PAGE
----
However, it’s important to note that const in JavaScript isn’t quite the same as constants in some other languages. In JavaScript, const only means that the variable itself cannot be reassigned. If the variable is an object or array, the contents of the object or array can still be changed:

const person = {
  name: "Alice",
  age: 25
};

person.age = 26;  // This is fine
person = { name: "Bob", age: 30 };  // TypeError: Assignment to constant variable.

In this example, changing the age property of the person object is allowed, even though person is a const. However, trying to assign a new object to person results in an error.

You’re saying “I have a constant identifier person which points to an object in memory.” This is what you can’t change: person will always point to that particular object. You cannot make person point to a different object or a different type of data.

But const doesn’t make the actual object itself immutable. The object person refers to is still fully modifiable: you can change its properties, add new properties, delete properties, etc.

Declaring a constant can help make your code easier to understand because you know that wherever that constant is used, it always represents the same value. You can use it in such as:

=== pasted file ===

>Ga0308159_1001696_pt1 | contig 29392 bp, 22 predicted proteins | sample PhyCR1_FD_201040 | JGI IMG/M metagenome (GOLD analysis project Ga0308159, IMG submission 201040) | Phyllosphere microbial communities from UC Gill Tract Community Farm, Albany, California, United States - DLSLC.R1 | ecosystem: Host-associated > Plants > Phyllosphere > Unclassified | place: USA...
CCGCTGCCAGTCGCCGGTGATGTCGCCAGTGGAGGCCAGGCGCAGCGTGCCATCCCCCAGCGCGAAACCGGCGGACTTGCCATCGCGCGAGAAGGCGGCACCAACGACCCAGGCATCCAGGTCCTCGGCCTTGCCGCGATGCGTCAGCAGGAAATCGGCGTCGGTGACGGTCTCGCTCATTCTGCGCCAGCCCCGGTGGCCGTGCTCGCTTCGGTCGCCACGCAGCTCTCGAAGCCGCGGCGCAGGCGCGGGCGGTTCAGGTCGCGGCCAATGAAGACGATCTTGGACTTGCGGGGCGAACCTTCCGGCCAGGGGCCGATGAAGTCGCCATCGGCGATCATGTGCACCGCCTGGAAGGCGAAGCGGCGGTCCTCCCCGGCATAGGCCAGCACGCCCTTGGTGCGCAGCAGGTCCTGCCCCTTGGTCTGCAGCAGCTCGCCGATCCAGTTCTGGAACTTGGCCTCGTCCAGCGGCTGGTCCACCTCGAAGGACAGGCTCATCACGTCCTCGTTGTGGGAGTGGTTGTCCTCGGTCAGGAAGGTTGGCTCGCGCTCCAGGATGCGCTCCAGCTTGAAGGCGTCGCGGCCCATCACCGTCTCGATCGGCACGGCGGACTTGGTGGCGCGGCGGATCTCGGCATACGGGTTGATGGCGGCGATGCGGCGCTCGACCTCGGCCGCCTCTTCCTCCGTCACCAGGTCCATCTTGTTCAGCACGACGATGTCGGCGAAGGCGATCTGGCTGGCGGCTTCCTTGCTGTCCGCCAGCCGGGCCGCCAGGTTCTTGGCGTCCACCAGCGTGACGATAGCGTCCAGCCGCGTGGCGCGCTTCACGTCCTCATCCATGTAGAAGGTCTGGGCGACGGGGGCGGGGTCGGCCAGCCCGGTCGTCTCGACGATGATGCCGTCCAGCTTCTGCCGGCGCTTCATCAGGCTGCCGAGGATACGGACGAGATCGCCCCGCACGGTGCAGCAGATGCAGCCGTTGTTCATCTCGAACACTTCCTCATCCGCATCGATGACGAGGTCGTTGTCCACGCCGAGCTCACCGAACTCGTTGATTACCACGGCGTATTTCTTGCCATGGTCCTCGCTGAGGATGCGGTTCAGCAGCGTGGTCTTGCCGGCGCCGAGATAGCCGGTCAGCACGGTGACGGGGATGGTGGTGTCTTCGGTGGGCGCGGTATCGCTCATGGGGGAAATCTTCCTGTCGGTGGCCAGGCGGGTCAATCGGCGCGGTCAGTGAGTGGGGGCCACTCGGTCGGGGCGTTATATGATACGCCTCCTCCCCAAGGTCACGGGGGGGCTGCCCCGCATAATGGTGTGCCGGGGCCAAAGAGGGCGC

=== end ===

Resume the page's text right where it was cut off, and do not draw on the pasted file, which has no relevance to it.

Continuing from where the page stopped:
const secondsInMinute = 60;
const minutesInHour = 60;
const secondsInHour = secondsInMinute * minutesInHour;

Data Types and Structures

Data Types in JavaScript

In JavaScript, we primarily deal with a few key data types: Number, String, Boolean, Object, Null, and Undefined.

Number

The Number type is used for any numeric type, whether it’s an integer or a floating-point number.

let integer = 10;
let floatingPoint = 3.14159;

String

A String is a sequence of characters used to represent text. You can declare strings using single quotes, double quotes, or backticks.

let singleQuoted = 'Hello, World!';
let doubleQuoted = "Hello, World!";
let backticks = `Hello, World!`;

Boolean

A Boolean can be one of two values: true or false. It’s typically used for conditions and comparisons.

let isHappy = true;
let isSad = false;